Tim Wilson, the Human Rights Commissioner, is about to hold a round table on religious freedom. The idea is “to bring together representatives of different faiths to discuss how to advance religious freedom in Australia.”
Wilson goes on to say that “given the number of faith based and other interest groups who will want to take part, the format of the roundtable will be designed to engage with a variety of stakeholders at different times to address issues relevant to religious freedom.”
So the initial God-dominated panel will be followed in February by a roundtable of atheists/agnostics/non-believers freedom, and by a clutch of LGBTI groups at some future date.
Wilson is also ‘LGBTI Rights Commissioner’ (purely by virtue of his sexuality), who supports equal marriage. This puts him at odds with the religious right, who think it will challenge their rights and freedoms.
Wilson has floated the idea of ‘competitive marriage’, where organisations would create their own model marriage contracts from which individuals could choose the one that best suited them. He has also spoken about a modified version of the ‘French model’, where only marriages carried out by the state are legal and religious weddings are an optional extra with no legal force. Except in his version, religions could still carry out legal marriages, but discriminate in as to who would be eligible.
Both options suffer from the same fatal flaw: they create an apartheid system, with different laws, different marital contracts, and different levels of accessibility, for different individuals and groups. This is hardly compatible with his role as ‘Freedom Commissioner’.
The whole point of marriage equality is that the law must be exactly the same regardless of the sex, gender, or sexuality of the partners. It follows therefore that neither of these suggested compromises is much use.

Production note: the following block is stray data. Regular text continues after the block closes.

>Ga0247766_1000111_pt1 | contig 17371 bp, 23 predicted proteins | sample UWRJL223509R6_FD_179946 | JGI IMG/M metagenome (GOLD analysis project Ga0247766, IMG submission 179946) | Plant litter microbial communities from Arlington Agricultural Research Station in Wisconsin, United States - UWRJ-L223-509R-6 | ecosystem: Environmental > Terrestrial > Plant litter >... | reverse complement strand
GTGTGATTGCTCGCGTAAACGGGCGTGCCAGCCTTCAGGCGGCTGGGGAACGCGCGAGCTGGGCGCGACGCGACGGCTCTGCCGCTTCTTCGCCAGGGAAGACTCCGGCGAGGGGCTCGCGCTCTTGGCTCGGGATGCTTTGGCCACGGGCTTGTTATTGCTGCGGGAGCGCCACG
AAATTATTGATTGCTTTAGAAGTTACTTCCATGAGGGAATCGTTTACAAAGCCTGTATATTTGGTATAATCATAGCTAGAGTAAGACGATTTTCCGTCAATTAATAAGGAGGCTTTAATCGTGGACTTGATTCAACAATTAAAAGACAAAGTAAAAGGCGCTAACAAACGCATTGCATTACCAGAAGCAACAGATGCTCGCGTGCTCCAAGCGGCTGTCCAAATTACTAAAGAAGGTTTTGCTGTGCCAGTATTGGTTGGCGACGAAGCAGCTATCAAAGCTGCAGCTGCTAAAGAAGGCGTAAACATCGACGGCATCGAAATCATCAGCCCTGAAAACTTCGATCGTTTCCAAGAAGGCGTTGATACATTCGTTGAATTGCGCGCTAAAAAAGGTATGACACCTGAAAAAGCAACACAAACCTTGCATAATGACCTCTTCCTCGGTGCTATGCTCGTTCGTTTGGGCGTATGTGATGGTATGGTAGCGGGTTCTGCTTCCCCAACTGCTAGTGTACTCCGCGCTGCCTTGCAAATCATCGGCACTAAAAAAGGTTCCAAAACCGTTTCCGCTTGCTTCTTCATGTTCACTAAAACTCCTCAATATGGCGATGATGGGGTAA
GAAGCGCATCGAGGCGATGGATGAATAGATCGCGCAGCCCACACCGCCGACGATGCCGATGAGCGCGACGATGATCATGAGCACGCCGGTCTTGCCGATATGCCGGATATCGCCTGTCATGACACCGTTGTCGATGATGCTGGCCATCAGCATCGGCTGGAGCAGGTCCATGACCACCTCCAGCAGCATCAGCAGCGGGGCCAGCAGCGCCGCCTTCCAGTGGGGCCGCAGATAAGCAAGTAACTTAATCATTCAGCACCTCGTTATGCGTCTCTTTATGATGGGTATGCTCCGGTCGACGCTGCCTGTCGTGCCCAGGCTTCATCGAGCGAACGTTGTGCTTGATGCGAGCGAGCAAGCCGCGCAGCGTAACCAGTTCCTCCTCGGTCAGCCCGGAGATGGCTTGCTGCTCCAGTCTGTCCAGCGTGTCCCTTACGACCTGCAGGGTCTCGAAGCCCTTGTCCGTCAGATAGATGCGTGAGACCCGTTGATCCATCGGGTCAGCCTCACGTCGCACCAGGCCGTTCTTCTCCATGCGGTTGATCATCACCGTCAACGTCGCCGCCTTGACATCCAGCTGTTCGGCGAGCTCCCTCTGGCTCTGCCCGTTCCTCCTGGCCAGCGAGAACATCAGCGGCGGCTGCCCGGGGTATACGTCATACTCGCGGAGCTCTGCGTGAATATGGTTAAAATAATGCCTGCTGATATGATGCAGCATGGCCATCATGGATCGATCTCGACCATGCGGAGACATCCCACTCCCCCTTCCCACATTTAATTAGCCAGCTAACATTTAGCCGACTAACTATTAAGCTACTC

There are fears in the LGBTI community that the roundtable will be used by religious extremists from the likes of the Sydney Anglican Church, Hillsong (and other evangelical outfits), and above all the Roman Catholic Church, to stake a claim for even more freedoms, exemptions and privileges than they already have. This would be a catastrophe. We ought rather to be talking about winding back the ones they currently have.
Australia is a modern, pluralistic, multicultural society. The Catholic and Protestant churches are some of the remains of the old (and largely white) Christian establishment, who have yet to lose the habit of thinking that they should make the rules for everyone else. But times have changed. Now they are but two factions competing in the religious marketplace, on an equal footing with Islam, Hinduism, Buddhism, as well as the newer Evangelical mega-churches and other denominations, such as Scientology, or Flying Spaghetti Monster. They can’t expect to enforce their rules on those of other beliefs, or indeed, none.